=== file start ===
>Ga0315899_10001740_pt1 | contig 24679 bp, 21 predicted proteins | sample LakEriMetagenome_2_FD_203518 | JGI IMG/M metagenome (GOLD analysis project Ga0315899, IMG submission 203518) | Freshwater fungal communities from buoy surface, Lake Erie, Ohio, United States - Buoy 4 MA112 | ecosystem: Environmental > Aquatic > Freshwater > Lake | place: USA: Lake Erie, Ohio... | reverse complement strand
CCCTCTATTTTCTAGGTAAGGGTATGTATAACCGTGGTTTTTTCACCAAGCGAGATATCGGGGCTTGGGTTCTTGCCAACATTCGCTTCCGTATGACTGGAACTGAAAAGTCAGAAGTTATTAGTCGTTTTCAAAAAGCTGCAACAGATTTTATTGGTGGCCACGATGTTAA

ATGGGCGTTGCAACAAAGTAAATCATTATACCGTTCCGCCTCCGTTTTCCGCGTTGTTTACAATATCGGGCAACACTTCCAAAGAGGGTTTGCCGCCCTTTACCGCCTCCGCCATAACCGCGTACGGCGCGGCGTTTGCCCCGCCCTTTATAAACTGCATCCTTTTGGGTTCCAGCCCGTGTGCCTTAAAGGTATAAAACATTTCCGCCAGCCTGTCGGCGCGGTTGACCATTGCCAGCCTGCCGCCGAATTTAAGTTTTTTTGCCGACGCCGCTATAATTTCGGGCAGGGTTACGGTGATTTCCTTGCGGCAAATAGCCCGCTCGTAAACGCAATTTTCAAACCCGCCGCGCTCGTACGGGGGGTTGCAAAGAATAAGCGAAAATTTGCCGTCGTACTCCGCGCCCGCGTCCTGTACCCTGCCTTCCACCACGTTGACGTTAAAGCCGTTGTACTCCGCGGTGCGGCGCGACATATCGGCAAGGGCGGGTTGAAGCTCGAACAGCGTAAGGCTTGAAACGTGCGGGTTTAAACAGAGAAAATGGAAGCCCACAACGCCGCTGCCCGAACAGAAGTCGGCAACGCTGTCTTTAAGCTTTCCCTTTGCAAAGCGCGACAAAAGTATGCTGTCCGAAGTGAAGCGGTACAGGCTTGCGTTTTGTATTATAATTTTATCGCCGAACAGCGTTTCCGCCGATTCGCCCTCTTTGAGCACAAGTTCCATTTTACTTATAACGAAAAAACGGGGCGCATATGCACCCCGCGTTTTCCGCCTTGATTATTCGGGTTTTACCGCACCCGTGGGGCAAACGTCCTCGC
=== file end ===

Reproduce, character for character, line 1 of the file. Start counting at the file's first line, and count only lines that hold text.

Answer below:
>Ga0315899_10001740_pt1 | contig 24679 bp, 21 predicted proteins | sample LakEriMetagenome_2_FD_203518 | JGI IMG/M metagenome (GOLD analysis project Ga0315899, IMG submission 203518) | Freshwater fungal communities from buoy surface, Lake Erie, Ohio, United States - Buoy 4 MA112 | ecosystem: Environmental > Aquatic > Freshwater > Lake | place: USA: Lake Erie, Ohio... | reverse complement strand